In the post, Sutton characterises ‘wise people’ as:
Those who have the courage to act on their knowledge, but the humility to doubt what they know.
He goes on to describe a piece of advice issued by Bob Johansen of Palo Alto’s Institute for the Future on how to act like a wise person.
A couple years ago, I was talking to the Institute’s Bob Johansen about wisdom, and he explained that, to deal with an uncertain future and still move forward, they advise people to have “strong opinions, which are weakly held.”
They’ve been giving this advice for years, and I understand that it was first developed by Instituite Director Paul Saffo.
Bob explained that weak opinions are problematic because people aren’t inspired to develop the best arguments possible for them, or to put forth the energy required to test them.
Bob explained that it was just as important, however, to not be too attached to what you believe because, otherwise, it undermines your ability to “see” and “hear” evidence that clashes with your opinions.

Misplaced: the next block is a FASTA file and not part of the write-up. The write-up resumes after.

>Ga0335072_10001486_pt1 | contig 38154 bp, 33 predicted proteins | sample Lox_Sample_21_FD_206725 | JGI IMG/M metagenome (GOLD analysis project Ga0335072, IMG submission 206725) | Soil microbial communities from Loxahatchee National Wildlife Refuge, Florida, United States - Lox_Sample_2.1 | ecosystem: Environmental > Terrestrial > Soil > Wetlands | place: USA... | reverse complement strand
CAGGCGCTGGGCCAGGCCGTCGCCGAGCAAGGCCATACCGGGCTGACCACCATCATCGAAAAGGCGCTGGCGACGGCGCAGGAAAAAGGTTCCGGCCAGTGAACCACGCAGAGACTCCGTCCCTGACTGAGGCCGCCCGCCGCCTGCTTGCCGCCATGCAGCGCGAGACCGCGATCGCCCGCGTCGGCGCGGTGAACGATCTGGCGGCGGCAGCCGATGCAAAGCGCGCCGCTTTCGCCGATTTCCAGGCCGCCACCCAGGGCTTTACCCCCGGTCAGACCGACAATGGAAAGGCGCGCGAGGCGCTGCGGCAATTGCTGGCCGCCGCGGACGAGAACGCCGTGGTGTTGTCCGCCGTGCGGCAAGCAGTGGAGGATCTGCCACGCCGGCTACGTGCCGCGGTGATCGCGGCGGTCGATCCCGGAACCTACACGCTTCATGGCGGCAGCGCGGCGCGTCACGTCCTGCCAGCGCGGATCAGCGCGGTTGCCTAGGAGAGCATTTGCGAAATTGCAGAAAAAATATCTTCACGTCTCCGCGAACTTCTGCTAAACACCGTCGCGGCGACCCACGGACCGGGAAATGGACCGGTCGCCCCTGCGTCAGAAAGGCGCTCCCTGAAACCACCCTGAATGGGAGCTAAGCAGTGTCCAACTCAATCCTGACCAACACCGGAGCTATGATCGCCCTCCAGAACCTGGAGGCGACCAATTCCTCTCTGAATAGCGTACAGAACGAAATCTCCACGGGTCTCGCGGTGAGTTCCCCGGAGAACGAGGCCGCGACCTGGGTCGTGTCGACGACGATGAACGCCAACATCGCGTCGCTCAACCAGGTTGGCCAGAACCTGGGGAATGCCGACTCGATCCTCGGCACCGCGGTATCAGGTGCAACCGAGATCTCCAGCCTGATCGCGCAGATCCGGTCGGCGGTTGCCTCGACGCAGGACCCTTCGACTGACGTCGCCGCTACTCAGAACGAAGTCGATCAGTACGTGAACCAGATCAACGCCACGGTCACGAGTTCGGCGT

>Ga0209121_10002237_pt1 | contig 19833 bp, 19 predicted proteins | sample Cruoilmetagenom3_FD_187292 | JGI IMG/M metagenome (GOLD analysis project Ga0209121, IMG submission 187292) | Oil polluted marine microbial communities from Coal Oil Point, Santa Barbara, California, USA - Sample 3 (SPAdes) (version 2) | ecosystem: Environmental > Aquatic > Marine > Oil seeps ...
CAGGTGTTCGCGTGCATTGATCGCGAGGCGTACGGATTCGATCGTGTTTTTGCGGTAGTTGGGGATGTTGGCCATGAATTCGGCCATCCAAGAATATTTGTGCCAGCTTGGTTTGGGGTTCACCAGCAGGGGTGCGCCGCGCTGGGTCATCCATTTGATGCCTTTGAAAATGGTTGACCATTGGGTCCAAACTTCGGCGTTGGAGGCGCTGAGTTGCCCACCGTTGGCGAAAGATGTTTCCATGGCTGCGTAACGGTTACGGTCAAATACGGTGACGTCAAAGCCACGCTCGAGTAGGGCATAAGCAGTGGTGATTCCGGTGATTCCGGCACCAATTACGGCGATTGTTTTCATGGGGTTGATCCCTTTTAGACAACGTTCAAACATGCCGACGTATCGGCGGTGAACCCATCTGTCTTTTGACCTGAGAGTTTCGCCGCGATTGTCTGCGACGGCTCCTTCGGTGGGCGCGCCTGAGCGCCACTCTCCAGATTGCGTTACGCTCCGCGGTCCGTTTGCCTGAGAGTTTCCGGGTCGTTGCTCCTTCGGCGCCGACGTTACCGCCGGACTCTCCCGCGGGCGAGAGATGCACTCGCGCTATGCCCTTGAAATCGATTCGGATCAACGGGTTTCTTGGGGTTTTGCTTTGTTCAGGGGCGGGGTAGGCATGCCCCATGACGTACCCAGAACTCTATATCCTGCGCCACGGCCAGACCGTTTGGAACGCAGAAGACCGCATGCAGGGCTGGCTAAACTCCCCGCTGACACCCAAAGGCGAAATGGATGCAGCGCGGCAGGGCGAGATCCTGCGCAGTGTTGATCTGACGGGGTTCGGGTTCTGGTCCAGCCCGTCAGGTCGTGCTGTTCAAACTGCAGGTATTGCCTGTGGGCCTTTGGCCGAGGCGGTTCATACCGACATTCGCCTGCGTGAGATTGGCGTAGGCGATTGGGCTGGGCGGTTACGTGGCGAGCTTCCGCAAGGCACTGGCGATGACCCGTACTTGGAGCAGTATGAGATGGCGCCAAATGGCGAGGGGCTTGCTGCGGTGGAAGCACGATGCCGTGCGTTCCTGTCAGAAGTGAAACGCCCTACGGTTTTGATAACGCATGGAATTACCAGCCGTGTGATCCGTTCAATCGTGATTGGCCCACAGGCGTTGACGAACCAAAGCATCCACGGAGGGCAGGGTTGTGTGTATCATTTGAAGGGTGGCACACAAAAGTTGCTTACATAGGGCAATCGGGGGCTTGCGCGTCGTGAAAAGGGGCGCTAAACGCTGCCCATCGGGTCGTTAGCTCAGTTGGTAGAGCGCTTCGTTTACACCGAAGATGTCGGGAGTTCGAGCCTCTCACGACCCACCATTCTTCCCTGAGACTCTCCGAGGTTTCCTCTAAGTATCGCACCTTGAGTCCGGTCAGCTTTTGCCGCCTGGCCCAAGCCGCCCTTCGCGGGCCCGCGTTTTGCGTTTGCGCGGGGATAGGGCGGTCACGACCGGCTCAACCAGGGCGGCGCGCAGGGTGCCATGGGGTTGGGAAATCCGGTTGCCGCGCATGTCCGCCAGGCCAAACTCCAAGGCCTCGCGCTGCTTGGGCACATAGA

This advice reminds me of a passage from Bertrand Russell’s Unpopular Essays:
“Not… what opinions are held, but… how they are held: instead of being held dogmatically, [liberal] opinions are held tentatively, and with a consciousness that new evidence may at any moment lead to their abandonment.”
Similarly, Bob Sutton quotes The University of Michigan’s Karl Weick with his popular piece of advice.
“Argue like you’re right, listen like you’re wrong.”
Sutton expands on this in Hard Facts:
“Practicing evidence-based management means adopting beliefs and designing settings that enable people to keep acting with knowledge while doubting what they know, and to openly acknowledge the imperfections in even their best ideas along the way.”
The overarching theme is that one should not hold a belief with such conviction that they begin to value it disproportionately in comparison to counter arguments. One should be open to disconfirmatory evidence as it will result in a stronger, more accurate belief.
While many of these quotes are recent, the demonisation of convictions has occurred in philosophy for much longer. In ‘Human, All to Human’, published in 1878, Friedrich Nietzsche noted,
“Convictions are more dangerous enemies of truth than lies.”
Individuals who hold opinions with strong convictions often succumb to the confirmation bias; they hold their opinion so strongly that they overvalue information that confirms that opinion and undervalue information that conflicts with it.
Groups who have strong opinions and hold them strongly often form echo chambers, where the group’s inability to challenge each other, reinforces and amplifies initial beliefs.